Your 2022 Buyers Guide to Electric Vehicle Chargers

Electric vehicles have always been a wise investment, but that’s more true now than ever before. With gas prices skyrocketing, owning a car that’s powered by the electricity already in your home is plain good sense. To keep your electric car running smoothly, make sure to invest in a quality EV charger in 2022.

How Does a EV Charger Work?

Essentially, an EV charger works exactly the same way as anything else plugged into an outlet. It draws power from the outlet or power grid and funnels it into your car. Just like with phone chargers, there are different types of connections, so every charger won’t work with every vehicle.

Different Types of EV Chargers

The standard charger in North America is the J-1772. Unfortunately, “standard” doesn’t mean it’s compatible with every EV.

If you own a Tesla, it can only be charged with Tesla EV chargers. Luckily, as with cell phones, you can buy converters in order to power your Tesla with a Lectron battery charging cable.

After you’ve found the correct connection for your vehicle, there are several choices when it comes to the speed and voltage of your EV charger. Chargers are separated into three levels:

  1. Level One chargers are most similar to a phone charger. They plug into ordinary 120v household outlets, and they’re most likely what came with your vehicle. These are also called “trickle chargers” because they’re the slowest option, taking 30 hours or more to deliver a full charge to an EV (after all, it takes a lot more electricity to power a car than a phone.)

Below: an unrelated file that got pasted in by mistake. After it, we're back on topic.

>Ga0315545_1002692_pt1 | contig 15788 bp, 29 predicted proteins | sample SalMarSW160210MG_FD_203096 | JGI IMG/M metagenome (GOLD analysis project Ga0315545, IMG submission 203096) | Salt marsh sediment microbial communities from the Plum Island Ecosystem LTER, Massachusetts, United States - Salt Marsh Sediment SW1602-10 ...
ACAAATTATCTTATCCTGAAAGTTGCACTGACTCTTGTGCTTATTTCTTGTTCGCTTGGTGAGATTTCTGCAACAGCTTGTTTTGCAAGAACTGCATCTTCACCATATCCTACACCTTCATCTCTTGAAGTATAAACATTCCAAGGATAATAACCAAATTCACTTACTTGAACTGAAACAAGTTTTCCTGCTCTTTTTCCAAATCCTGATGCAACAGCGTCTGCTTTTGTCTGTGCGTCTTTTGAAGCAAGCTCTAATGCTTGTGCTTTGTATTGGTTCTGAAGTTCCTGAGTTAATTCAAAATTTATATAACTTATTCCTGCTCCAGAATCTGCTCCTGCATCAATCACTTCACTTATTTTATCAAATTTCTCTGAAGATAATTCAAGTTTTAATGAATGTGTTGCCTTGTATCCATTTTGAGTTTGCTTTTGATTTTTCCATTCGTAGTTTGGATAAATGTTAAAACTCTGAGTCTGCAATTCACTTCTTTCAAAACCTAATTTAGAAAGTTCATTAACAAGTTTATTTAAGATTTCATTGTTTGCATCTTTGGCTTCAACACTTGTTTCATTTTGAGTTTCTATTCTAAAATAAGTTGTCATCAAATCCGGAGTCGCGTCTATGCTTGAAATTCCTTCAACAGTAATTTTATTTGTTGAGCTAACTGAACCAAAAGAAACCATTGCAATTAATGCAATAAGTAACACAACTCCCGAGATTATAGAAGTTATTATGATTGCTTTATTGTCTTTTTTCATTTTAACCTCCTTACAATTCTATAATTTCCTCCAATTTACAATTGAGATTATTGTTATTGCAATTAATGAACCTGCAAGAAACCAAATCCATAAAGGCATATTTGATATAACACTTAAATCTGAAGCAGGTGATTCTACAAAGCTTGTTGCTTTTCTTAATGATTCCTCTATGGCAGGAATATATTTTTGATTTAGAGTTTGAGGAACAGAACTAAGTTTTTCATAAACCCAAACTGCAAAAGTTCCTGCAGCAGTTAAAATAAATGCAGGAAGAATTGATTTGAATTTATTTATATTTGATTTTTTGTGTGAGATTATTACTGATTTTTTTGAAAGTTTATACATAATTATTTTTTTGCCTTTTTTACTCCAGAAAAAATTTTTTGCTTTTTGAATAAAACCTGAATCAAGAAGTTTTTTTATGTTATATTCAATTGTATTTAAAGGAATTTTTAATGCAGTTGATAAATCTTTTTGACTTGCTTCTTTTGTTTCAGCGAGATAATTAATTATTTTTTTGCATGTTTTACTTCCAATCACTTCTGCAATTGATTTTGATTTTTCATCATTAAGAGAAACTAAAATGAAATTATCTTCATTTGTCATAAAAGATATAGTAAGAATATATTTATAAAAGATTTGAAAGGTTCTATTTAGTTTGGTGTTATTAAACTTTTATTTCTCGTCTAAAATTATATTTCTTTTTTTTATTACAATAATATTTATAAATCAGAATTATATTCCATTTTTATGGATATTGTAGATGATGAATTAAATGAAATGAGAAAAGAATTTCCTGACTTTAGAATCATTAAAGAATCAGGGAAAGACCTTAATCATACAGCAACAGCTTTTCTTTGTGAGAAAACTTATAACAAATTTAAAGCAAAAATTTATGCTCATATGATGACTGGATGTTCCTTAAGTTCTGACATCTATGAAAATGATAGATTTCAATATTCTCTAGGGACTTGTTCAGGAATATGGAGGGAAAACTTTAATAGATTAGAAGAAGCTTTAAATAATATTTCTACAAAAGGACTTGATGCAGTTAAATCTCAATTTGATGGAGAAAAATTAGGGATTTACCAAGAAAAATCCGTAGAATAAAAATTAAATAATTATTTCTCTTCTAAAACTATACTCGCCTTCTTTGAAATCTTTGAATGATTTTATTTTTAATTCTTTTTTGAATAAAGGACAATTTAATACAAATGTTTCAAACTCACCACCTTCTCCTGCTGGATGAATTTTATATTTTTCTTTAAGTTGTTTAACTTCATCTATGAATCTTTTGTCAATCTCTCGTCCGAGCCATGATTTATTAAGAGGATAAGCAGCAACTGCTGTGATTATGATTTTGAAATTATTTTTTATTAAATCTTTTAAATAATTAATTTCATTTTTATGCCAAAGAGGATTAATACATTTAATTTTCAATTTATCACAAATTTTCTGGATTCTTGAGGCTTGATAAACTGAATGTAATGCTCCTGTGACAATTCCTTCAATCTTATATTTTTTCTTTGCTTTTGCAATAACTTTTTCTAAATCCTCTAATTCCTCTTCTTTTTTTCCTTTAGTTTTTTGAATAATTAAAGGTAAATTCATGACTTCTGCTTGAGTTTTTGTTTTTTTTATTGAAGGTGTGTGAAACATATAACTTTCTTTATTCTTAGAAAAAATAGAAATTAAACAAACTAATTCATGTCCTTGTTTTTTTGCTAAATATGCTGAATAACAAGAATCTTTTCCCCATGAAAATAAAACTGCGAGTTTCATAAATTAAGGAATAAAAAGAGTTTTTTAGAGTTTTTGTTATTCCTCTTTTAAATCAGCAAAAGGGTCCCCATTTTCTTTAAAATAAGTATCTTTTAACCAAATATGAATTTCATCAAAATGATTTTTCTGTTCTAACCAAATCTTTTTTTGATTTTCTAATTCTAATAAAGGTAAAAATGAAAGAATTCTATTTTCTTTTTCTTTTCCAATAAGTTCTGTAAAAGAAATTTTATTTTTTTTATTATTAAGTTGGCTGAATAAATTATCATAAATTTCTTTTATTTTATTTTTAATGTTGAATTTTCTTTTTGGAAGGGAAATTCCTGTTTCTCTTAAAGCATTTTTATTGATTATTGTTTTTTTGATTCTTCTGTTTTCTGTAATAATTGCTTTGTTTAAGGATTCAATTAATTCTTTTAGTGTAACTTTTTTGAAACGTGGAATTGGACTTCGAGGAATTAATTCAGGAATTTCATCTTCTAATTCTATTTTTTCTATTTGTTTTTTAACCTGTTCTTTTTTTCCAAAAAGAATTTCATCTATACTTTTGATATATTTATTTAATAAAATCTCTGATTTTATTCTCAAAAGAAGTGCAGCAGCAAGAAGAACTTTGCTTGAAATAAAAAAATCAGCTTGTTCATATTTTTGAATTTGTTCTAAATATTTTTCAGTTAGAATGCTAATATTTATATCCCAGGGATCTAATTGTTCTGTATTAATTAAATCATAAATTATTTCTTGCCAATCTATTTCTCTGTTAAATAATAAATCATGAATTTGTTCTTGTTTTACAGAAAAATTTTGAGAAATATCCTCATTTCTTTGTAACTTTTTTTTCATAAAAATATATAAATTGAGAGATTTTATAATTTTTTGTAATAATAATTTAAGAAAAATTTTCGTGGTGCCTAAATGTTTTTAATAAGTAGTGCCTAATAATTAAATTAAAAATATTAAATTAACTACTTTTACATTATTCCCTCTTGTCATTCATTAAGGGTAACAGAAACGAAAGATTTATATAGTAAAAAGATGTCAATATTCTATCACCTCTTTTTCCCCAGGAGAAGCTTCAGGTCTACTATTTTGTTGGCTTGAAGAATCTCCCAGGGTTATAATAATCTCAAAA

2. Level Two chargers plug into 240v outlets, so they’re much more powerful. They’re also called “fast chargers,” as they can deliver full power in one-third of the time. You’ll need an electrician to install a 240v outlet in your garage to use a Level two charger. Many EV owners find this extra expense to be worth it for the charging speed.
  3. Level Three chargers are even faster, but right now they’re only for commercial use. They require more power than the average home can provide. 

Choosing the Right EV Charger

If you only drive around the neighborhood, a Level one charger may perfectly suit your needs. These chargers are inexpensive, easy to use, and don’t require any modifications to your home or garage.

Many drivers prefer a faster charger, however. Because a Level one charger takes so long to deliver a full charge, it’s best to choose Level two if you’re planning on driving more than 30 miles a day.

While Level two is a more expensive option, you’ll be paying for the convenience of a quick charge on your vehicle so it will always be ready to go. A Level two charger can get you 12 miles off of a 30-minute quick charge, while a Level one charger will only manage two miles.

Owning an electric car is smart, but having extra chargers on hand is even smarter. Carefully consider your vehicle, budget, and driving needs when selecting a Lectron battery charging cable for your car.

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